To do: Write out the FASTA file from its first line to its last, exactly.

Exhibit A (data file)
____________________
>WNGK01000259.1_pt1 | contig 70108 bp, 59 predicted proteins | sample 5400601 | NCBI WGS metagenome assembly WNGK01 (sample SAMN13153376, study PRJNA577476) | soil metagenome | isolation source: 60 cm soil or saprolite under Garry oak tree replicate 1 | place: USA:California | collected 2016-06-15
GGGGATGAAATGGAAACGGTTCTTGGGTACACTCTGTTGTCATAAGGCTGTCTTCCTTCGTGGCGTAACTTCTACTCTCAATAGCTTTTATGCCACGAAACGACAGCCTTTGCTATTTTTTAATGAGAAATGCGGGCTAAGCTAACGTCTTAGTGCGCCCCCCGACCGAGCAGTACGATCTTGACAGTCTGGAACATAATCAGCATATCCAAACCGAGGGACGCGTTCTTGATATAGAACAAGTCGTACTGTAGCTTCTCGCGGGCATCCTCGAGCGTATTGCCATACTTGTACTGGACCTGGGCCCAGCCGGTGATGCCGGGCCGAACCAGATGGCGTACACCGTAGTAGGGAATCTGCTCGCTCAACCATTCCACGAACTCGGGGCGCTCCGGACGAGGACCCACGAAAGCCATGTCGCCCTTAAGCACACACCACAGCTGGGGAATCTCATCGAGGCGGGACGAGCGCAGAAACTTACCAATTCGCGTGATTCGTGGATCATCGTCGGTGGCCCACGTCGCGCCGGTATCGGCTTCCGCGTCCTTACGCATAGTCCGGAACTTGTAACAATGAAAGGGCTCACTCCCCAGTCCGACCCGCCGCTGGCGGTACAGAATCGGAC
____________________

>WNGK01000259.1_pt1 | contig 70108 bp, 59 predicted proteins | sample 5400601 | NCBI WGS metagenome assembly WNGK01 (sample SAMN13153376, study PRJNA577476) | soil metagenome | isolation source: 60 cm soil or saprolite under Garry oak tree replicate 1 | place: USA:California | collected 2016-06-15
GGGGATGAAATGGAAACGGTTCTTGGGTACACTCTGTTGTCATAAGGCTGTCTTCCTTCGTGGCGTAACTTCTACTCTCAATAGCTTTTATGCCACGAAACGACAGCCTTTGCTATTTTTTAATGAGAAATGCGGGCTAAGCTAACGTCTTAGTGCGCCCCCCGACCGAGCAGTACGATCTTGACAGTCTGGAACATAATCAGCATATCCAAACCGAGGGACGCGTTCTTGATATAGAACAAGTCGTACTGTAGCTTCTCGCGGGCATCCTCGAGCGTATTGCCATACTTGTACTGGACCTGGGCCCAGCCGGTGATGCCGGGCCGAACCAGATGGCGTACACCGTAGTAGGGAATCTGCTCGCTCAACCATTCCACGAACTCGGGGCGCTCCGGACGAGGACCCACGAAAGCCATGTCGCCCTTAAGCACACACCACAGCTGGGGAATCTCATCGAGGCGGGACGAGCGCAGAAACTTACCAATTCGCGTGATTCGTGGATCATCGTCGGTGGCCCACGTCGCGCCGGTATCGGCTTCCGCGTCCTTACGCATAGTCCGGAACTTGTAACAATGAAAGGGCTCACTCCCCAGTCCGACCCGCCGCTGGCGGTACAGAATCGGAC